30 August 2013
The challenges for the future of telemedicine are going to be complex and require cooperation of government agencies (FAA, FDA, HHS, CMS,) added to some state government departments and state medical boards. This will be a complex web that may prevent some forms of telemedicine from getting off to a good start.
The medical establishment is buzzing about the concepts of telemedicine, telehealth, telecare, and mHealth. The question on everyone's mind is how long will we need to wait before they become a standard way of care and have reasonable guidelines for use. Another and maybe more important question is; how long will telemedicine benefit from the presently low barriers of entry before the regulatory machine limits what telemedicine can accomplish. Even the question should be raised about what impact the Affordable Care Act will have.
Next, we have the emerging mHealth (mobile health) industry, which is presently an undefined area in a fast developing technology climate. This is still waiting for FDA and other regulators to arrive at standards for the approval, market access, and reimbursement of those devices, applications and other healthcare software. Will the FDA, HHS, CMS, and other federal bureaucracies be able to step forward in a timely manner to prevent stifling innovation? Or will they threaten small business and new entrepreneurs that feed the market and delay important technology? To me there is little middle ground and action is needed now.
Here are some of the key issues:
#1. Technology Platform. Currently we do not have a network system that can accept images from CT scanners and MRI devices and transmit them straight to the doctor's smart phones. I have seen a secure computer network in the VA hospital that makes this possible, so I know it can be done on computer networks.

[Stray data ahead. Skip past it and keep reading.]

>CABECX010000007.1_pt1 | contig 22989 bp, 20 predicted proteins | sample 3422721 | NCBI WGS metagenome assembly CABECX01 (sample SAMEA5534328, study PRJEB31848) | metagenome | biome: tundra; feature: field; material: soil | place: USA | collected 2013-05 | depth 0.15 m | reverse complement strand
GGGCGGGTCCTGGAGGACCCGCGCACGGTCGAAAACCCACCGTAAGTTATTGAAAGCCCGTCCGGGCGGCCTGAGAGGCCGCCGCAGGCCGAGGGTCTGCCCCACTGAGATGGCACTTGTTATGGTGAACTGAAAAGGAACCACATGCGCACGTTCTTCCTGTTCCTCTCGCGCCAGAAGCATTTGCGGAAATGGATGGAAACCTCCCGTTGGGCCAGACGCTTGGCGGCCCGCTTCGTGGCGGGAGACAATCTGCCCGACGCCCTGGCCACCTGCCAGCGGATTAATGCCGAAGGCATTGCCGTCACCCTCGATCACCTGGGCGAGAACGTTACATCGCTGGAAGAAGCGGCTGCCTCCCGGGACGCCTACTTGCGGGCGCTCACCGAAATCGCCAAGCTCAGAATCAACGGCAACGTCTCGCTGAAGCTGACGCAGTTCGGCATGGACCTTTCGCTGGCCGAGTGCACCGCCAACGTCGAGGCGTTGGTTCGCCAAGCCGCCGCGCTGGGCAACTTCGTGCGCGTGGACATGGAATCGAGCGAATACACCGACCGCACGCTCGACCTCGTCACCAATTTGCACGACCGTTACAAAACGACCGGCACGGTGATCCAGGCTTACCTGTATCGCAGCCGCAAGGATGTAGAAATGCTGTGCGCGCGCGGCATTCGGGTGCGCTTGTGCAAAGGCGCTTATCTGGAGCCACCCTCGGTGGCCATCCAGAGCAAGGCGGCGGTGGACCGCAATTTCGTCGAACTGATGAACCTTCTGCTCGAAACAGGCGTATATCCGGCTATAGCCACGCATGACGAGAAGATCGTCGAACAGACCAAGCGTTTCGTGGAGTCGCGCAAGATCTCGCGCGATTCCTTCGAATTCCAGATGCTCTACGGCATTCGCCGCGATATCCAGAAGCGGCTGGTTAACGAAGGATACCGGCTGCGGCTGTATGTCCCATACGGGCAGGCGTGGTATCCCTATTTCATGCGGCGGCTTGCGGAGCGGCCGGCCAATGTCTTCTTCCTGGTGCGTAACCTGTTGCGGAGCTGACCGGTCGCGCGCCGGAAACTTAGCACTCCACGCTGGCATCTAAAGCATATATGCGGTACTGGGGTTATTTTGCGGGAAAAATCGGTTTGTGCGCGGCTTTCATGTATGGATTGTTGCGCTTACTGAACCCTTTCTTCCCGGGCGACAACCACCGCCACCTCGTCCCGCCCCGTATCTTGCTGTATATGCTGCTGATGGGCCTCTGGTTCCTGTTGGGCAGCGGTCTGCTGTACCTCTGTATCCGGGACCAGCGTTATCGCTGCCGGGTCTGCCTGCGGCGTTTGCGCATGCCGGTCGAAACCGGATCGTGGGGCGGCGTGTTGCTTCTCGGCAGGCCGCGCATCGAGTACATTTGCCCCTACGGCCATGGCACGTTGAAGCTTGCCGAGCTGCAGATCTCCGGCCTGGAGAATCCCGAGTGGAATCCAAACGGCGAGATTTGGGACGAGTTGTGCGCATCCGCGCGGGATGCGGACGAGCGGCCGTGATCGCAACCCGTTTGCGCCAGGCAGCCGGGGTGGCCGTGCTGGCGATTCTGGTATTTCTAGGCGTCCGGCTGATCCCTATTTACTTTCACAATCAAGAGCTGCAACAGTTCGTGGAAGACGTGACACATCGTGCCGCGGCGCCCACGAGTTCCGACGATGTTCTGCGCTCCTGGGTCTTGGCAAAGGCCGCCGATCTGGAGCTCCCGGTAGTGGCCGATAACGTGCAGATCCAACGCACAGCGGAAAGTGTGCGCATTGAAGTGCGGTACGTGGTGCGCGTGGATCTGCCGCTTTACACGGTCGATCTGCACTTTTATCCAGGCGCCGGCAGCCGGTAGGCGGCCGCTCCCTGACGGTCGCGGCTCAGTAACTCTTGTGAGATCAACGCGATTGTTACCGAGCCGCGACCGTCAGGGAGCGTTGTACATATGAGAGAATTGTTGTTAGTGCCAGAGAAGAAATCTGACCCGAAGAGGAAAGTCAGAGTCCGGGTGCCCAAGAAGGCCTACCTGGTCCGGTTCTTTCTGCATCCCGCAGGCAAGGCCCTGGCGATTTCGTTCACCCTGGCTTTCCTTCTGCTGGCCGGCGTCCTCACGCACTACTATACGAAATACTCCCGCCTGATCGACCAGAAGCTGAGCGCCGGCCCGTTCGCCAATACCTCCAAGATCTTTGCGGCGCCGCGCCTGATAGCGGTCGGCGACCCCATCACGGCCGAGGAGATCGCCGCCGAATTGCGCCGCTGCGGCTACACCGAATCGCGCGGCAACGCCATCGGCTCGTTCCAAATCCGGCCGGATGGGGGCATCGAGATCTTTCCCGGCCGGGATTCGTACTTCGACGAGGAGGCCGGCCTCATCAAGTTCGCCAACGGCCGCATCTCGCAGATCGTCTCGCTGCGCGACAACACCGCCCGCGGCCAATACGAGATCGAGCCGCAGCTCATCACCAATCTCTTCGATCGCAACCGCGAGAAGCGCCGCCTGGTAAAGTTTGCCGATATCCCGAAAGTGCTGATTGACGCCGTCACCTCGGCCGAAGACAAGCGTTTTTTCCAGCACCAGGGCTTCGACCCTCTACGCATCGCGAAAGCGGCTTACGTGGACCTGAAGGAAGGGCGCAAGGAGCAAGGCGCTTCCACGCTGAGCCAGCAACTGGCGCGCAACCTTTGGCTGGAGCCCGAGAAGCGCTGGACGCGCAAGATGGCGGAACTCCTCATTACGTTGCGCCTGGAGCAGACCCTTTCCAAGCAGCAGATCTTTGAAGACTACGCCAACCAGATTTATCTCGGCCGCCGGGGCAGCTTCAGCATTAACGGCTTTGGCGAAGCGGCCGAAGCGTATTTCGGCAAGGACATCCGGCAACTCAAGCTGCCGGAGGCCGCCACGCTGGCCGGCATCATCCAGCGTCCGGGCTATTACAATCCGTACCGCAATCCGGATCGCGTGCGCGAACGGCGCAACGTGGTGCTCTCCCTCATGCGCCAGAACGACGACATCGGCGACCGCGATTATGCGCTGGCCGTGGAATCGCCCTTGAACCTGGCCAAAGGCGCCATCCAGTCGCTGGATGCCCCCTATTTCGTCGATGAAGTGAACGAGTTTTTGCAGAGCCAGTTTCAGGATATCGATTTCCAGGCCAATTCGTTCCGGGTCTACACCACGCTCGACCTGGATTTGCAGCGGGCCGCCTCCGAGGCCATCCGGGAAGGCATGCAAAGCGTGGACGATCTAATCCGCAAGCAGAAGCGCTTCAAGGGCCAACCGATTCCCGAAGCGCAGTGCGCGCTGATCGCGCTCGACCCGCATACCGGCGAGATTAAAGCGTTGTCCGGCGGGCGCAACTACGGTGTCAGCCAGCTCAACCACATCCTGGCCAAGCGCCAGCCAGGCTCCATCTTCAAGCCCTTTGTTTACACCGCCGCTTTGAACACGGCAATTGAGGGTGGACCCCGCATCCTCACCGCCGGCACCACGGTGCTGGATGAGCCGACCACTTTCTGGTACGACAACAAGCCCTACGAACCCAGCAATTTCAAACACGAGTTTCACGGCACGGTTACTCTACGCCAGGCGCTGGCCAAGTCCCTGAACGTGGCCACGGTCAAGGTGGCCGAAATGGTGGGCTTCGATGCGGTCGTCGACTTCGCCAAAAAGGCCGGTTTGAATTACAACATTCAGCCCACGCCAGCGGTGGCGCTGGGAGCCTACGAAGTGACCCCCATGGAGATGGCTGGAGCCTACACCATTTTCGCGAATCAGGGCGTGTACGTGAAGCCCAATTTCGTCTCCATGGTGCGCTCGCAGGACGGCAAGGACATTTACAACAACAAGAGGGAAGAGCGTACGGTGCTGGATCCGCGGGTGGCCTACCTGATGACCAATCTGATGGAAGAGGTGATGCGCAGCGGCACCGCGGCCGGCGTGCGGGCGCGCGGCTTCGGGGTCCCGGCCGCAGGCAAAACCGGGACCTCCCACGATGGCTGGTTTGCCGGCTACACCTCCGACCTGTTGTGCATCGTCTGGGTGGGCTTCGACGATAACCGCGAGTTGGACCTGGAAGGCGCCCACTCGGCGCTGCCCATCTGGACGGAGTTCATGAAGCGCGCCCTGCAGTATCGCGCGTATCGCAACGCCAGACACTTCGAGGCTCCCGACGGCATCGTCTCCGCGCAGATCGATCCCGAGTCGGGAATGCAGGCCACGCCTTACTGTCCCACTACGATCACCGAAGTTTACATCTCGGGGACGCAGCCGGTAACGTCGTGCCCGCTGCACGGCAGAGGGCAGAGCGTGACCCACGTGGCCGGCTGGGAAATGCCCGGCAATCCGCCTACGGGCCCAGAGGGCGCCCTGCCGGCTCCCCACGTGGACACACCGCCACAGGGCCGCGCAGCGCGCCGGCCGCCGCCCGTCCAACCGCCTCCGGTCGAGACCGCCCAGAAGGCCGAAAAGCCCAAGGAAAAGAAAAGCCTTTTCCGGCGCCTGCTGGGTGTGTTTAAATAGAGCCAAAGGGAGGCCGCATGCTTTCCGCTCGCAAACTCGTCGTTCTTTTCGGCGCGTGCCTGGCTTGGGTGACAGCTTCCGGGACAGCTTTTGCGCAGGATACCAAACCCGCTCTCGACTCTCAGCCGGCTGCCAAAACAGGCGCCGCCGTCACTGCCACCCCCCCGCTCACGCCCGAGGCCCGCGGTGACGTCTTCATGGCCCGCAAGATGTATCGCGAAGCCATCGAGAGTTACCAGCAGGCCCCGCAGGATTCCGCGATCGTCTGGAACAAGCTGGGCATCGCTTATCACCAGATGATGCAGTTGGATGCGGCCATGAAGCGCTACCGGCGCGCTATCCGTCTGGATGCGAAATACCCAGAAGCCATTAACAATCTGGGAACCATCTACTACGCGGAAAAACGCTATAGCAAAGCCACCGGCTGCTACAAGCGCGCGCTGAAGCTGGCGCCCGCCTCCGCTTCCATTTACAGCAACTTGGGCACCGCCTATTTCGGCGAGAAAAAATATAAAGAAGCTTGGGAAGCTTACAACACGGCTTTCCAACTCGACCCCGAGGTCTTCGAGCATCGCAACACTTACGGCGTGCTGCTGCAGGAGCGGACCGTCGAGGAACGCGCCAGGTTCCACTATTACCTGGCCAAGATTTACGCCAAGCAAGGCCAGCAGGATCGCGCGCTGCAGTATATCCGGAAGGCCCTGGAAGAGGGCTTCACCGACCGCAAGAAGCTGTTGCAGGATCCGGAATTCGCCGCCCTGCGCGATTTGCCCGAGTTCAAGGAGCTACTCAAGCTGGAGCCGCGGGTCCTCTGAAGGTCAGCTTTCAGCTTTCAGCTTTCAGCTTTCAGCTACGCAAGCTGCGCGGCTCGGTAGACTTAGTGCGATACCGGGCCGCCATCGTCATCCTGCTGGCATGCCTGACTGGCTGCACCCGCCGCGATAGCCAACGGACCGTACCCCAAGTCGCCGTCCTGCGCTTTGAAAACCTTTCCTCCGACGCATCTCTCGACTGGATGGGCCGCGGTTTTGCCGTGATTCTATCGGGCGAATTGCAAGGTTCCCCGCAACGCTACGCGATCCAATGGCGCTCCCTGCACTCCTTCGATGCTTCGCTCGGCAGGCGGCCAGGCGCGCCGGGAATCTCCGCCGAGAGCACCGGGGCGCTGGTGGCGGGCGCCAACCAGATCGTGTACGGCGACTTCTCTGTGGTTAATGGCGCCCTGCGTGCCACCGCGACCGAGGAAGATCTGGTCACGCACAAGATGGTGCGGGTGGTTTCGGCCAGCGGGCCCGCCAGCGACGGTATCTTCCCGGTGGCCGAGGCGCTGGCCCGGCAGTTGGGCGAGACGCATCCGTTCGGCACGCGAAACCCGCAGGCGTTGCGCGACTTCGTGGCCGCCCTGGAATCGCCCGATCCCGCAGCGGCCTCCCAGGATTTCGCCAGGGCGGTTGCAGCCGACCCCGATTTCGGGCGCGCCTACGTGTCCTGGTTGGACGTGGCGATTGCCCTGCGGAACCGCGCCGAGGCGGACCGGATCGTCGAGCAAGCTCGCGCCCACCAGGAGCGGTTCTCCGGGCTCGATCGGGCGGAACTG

#2. Data Volume and Speed. Since I have seen this accomplished on secure computer networks and done in about one hour, from scan to viewing on the doctor's computer screen, I know it is possible. However, with mobile applications, there are some key points. The volume of data and the priority of moving this data will be huge and software developers need to be aware that the network infrastructure is aligned with the needs. In the diabetic platform similar to the recently launched Cellnovo in the UK (and hopefully shortly in the US), when a patient is hypoglycemic, the cellular bandwidth at which the device sends signals to the mobile phone needs to be somehow prioritized. Moreover, when similar devices come into the market, cellular urgency becomes an issue.
#3. Data Security. Data security is the last concern as it affects all of telemedicine. As more devices come to market, and the public or patient sector considers them, the assurance of privacy and protection of the data will need to be answered. Will HIPAA be able to cover this in advancing technology market? There are some real doubts at present as slowly as Congress is acting.
Yes, in the ever-expanding chronic disease arena and projected physician shortage, mHealth and telemedicine may have a role to play. This will be tested by state medical boards trying to prevent new technologies and there will be many other challenges along to way to a more productive and lasting improvement in medical care. Will efficiency win the day? We can only hope!
29 August 2013
This blog combines two other blogs of interest to me and helps explain why the practice of medicine must change. No, I am not talking about our broken medical system, but the participants in it and how they can make the change happen. Or at least this is my intent, but the end will determine if I am convincing.
Science has led to many important medical life-saving advances, but it has also led to harmful and dehumanizing medical care. Physicians and hospitals use wasteful and unnecessary tests and treatments. It is sad that about two out of every three families that declare bankruptcy, do this because of expensive medical bills. What is even more alarming is that over 70 percent had medical insurance.